WR Owen Spencer, NC State (41)
TE Dwayne Allen, Clemson (31)
OT Orlando Franklin, Miami (65)
OT Blake DeChristopher, Virginia Tech (39)
OG Jaymes Brooks, Virginia Tech (41)
OG Omoregie Uzzi, Georgia Tech (35)
OG Jonathan Cooper, North Carolina (35)
C Ryan McMahon, Florida State (47)
K Will Snyderwine, Duke (38)
Spc. David Wilson, Virginia Tech (61)
Defense
DE Allen Bailey, Miami (51)
DE Steven Friday, Virginia Tech (42)
DT John Graves, Virginia Tech (46)
DT Joe Vellano, Maryland (33)
LB Bruce Carter, North Carolina (43)
LB Bruce Taylor, Virginia Tech (41)
LB Sean Spence, Miami (37)
CB Xavier Rhodes, Florida State (49)
CB Brandon Harris, Miami (45)
S Davon Morgan, Virginia Tech (48)
S Ray-Ray Armstrong, Miami (25)
P Brian Saunders, Virginia Tech (48)
Honorable mention
Offense
WR Dwight Jones, North Carolina (20)
OT Jake Vermiglio, NC State (34); Paul Pinegar, Maryland (27).
OG Thomas Claiborne, Boston College (34).
C Beau Warren, Virginia Tech (22).
TE Cooper Helfet, Duke (24); Andre Smith, Virginia Tech (23)
RB Johnny White, North Carolina (22).
QB T.J. Yates, North Carolina (21).
PK Casey Barth, North Carolina (20).
SP Marcus Gilchrist, Clemson (24).
Defense
DT J.R. Sweezy, NC State (26).
LB Colin McCarthy, Miami (34); Abraham Kromah, Duke (30).
CB Greg Reid, Florida State (20).

Defense still lacking with this UNC basketball team

North Carolina’s basketball team will go as far as its defense takes it, and this season, that may not be far. The Tar Heels are sorely missing some players they had last year – Ed Davis, the Wear twins, Will Graves – and what is left does not look like an upper-tier ACC team.

Fans know this, too. You can’t fool ACC basketball fans, and the light crowds in the Smith Center the last two games knew they weren’t watching one of Carolina’s best teams.

Harrison Barnes is very good, and may someday be great, but the preseason prediction of him making first-team All-America was a stretch. He may not make first-team All-ACC – you can expect Kyle Singler, Nolan Smith and Malcolm Delaney to take three spots, and the next two are likely Jordan Williams of Maryland and Chris Singleton of Florida State.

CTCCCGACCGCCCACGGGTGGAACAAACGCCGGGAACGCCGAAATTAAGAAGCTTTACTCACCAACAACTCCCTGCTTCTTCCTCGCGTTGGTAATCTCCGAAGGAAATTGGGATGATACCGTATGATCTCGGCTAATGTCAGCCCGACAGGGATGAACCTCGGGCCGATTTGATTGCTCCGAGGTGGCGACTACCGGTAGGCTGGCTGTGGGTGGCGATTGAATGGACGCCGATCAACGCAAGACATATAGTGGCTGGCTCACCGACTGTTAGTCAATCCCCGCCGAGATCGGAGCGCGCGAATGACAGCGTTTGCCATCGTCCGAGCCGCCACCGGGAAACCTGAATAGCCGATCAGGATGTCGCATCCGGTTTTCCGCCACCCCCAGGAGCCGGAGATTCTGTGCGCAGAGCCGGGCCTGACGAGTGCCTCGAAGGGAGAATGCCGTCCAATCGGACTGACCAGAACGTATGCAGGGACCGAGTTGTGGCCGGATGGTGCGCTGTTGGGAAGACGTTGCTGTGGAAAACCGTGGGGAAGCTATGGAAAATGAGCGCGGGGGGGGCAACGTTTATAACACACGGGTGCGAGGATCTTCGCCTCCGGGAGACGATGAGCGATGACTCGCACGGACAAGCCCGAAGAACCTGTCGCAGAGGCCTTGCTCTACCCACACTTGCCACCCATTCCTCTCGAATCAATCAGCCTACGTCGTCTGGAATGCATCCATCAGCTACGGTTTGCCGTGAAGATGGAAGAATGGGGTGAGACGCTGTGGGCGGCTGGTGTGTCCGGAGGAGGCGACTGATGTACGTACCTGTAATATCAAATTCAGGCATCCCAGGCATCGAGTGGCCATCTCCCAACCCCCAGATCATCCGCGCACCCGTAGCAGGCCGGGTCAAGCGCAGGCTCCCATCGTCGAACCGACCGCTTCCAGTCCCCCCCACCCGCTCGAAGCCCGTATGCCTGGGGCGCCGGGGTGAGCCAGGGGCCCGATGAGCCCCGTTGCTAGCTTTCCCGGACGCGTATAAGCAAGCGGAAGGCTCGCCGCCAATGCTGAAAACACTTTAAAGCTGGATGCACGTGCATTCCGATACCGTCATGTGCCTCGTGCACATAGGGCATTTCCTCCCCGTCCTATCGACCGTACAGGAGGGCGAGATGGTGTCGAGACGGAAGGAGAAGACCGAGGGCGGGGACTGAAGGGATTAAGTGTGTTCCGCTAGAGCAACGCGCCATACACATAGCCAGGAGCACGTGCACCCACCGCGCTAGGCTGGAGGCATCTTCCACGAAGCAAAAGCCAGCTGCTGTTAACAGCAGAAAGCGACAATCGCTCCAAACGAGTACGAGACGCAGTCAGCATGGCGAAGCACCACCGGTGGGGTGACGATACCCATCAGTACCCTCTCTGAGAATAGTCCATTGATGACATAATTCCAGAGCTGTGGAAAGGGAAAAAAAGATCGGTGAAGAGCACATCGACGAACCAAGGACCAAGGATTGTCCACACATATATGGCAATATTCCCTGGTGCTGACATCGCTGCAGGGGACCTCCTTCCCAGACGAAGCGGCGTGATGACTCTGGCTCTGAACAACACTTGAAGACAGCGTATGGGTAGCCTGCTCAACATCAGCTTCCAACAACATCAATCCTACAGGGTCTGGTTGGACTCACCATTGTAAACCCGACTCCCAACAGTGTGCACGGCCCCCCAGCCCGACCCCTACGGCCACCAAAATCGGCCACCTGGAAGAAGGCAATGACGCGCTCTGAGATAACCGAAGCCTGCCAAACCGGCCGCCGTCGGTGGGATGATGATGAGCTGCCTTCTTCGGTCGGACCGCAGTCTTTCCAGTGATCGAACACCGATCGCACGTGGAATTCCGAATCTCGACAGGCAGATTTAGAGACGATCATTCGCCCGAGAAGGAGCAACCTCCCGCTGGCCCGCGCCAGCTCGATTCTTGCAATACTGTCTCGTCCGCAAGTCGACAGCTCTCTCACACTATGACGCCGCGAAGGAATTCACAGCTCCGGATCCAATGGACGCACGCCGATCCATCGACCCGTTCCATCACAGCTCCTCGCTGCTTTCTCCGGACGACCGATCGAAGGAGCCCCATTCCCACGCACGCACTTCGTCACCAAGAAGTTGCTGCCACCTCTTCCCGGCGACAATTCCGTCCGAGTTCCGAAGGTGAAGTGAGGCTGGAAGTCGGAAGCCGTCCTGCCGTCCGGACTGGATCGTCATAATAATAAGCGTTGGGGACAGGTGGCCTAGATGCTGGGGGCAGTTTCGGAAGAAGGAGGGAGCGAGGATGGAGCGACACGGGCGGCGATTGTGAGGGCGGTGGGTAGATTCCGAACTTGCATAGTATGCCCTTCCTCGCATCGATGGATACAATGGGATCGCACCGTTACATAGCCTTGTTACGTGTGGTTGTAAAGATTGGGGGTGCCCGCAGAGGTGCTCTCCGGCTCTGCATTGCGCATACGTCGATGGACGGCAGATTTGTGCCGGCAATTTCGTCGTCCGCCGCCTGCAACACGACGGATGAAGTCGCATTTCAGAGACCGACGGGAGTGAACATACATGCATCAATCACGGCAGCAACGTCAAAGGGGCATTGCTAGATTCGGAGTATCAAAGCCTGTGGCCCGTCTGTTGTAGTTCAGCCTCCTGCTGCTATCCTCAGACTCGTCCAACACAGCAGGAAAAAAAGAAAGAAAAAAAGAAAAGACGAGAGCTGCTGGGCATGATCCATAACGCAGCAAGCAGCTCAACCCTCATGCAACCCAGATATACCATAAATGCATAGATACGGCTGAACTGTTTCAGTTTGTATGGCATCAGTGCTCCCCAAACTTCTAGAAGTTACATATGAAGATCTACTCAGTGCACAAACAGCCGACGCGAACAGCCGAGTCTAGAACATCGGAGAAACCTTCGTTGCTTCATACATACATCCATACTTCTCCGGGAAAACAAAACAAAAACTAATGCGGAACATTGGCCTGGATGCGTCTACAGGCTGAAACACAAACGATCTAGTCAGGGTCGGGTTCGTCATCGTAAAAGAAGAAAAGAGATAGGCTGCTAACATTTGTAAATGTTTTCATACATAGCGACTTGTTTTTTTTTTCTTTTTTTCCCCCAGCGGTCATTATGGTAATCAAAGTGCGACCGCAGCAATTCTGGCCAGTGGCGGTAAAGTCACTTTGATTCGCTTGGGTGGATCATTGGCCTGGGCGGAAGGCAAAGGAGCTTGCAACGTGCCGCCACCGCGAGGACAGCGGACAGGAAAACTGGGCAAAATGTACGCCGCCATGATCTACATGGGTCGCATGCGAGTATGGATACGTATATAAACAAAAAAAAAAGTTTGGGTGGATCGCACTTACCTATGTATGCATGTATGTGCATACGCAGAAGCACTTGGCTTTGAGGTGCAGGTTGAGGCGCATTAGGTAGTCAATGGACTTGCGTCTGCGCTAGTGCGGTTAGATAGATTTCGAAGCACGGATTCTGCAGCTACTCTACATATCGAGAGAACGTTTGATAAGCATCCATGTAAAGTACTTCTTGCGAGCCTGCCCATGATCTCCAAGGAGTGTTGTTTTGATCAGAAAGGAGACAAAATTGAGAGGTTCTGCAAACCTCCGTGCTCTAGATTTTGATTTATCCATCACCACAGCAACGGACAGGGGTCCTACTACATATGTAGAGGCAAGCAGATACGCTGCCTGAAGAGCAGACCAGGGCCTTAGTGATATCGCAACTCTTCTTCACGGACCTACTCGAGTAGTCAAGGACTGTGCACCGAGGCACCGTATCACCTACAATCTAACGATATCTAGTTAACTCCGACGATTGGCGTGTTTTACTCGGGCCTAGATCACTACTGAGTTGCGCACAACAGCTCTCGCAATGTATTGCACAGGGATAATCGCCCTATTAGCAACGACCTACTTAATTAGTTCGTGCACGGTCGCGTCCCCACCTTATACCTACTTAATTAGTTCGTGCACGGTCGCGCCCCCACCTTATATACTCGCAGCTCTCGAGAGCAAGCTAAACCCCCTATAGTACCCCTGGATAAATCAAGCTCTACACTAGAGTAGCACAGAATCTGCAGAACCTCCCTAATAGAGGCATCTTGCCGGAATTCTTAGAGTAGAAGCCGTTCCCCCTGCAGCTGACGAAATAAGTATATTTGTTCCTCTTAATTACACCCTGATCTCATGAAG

Many thought the arrival of Barnes and the other freshmen would overcome the problems that led to last year’s disappointing effort. It was easy to point to Carolina’s problems last year. You could just name any facet of the game, point to that as an issue, and you were probably right. It was a strange year and one coach Roy Williams surely figured he would not repeat.

This team is not that team, but some issues are continuing. The obvious ones are shooting and ball-handling, but perhaps what is more surprising is there seems to be a recurring lack of desire on defense. You could see that against UNC-Asheville Tuesday night and you could see it again Sunday. The fact that UNC slowed College of Charleston scorer Andrew Goudelock in the second half garnered headlines, but the way Carolina played without intensity on defense in the first half – and much of the second – was jarring. It wasn’t until the Heels buckled down on defense with around seven minutes to go that the game changed.

Two factors may be at play here. One is Carolina lacks lock-down defenders. Against UNC-Asheville, the player who hustled the most on defense was Justin Watts, the junior from Durham Jordan. Of course, Carolina does have two shot-blockers in Tyler Zeller and John Henson, but there is no heir to the Marcus Ginyard-Jackie Manuel role. Reggie Bullock might have the talent and strength to do it, but injuries have slowed him down.

The other is more collective. Carolina doesn’t seem to have the tenacity of a great defensive team. Reaching any real conclusions is unfair – it’s a young team, and a young season. But right now, we do know this – Carolina is good, but not great. The Heels lack overwhelming offense, and the key to this season will be how well this team comes together on the defensive end.

Carolina basketball overcomes Goudelock this time

While North Carolina had to overcome the College of Charleston’s Andrew Goudelock – something the Heels couldn’t do last year – to win 74-69 at home tonight, Goudelock only hit 11 of 27 points and he went 10 minutes without a point. Dexter Strickland mainly had the responsibility in covering Goudelock.

During the two minutes in which Goudelock hit 13 points, including three threes, he really had no open shots. He just hit very, very long or tightly-covered shots en route to a game-high 28 ponts.